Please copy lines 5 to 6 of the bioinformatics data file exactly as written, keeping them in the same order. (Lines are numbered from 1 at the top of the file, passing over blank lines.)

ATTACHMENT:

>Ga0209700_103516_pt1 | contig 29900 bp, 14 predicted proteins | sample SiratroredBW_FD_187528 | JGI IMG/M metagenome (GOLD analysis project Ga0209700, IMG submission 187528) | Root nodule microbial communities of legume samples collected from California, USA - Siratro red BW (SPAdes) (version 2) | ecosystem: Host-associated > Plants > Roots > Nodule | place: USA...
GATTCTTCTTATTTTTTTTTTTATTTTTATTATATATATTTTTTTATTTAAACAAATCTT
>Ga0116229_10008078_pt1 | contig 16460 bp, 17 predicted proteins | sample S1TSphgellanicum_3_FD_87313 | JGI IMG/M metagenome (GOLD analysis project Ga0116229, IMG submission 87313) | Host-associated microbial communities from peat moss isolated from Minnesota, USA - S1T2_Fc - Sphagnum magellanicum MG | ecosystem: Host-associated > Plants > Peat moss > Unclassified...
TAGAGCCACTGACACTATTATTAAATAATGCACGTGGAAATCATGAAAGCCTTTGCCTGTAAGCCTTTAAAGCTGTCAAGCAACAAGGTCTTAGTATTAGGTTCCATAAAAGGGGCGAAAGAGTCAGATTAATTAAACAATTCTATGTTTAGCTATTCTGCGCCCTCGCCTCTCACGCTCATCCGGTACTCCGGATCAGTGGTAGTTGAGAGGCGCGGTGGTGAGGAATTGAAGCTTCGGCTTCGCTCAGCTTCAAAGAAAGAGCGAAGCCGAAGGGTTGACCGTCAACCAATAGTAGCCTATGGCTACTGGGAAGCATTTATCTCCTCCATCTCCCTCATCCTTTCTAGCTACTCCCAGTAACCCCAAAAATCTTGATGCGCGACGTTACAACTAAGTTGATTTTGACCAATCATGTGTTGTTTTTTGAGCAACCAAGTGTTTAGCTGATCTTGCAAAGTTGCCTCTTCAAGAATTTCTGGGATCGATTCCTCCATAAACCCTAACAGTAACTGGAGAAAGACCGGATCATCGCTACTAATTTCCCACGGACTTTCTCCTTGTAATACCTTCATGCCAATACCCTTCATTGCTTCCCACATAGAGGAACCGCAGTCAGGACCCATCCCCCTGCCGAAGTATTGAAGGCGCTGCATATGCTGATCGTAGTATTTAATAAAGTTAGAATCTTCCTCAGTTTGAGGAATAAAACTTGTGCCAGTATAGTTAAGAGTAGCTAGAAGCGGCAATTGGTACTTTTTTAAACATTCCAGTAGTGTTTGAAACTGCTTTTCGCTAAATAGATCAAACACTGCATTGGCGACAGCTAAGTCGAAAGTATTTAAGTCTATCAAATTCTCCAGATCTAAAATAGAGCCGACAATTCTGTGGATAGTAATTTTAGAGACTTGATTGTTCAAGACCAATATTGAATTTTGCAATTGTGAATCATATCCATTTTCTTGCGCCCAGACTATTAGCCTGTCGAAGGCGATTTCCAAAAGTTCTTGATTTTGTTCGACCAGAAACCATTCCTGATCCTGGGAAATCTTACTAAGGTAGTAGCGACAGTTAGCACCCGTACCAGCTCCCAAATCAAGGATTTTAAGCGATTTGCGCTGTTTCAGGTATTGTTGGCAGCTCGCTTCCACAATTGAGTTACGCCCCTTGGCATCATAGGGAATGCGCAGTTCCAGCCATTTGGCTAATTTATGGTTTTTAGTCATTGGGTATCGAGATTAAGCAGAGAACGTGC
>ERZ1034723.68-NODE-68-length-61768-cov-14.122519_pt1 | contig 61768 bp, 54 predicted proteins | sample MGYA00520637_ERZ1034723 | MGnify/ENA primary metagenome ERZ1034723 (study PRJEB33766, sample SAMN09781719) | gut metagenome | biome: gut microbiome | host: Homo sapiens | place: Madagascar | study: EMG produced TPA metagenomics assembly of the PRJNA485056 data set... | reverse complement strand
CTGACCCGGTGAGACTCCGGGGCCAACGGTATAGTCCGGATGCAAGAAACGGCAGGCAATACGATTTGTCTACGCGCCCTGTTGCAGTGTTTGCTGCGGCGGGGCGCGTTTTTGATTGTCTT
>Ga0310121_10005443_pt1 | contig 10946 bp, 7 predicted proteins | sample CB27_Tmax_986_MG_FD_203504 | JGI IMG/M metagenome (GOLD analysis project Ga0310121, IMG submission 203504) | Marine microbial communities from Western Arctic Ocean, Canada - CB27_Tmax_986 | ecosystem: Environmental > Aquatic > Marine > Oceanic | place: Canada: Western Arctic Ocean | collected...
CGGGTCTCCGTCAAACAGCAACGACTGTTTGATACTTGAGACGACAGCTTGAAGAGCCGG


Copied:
>ERZ1034723.68-NODE-68-length-61768-cov-14.122519_pt1 | contig 61768 bp, 54 predicted proteins | sample MGYA00520637_ERZ1034723 | MGnify/ENA primary metagenome ERZ1034723 (study PRJEB33766, sample SAMN09781719) | gut metagenome | biome: gut microbiome | host: Homo sapiens | place: Madagascar | study: EMG produced TPA metagenomics assembly of the PRJNA485056 data set... | reverse complement strand
CTGACCCGGTGAGACTCCGGGGCCAACGGTATAGTCCGGATGCAAGAAACGGCAGGCAATACGATTTGTCTACGCGCCCTGTTGCAGTGTTTGCTGCGGCGGGGCGCGTTTTTGATTGTCTT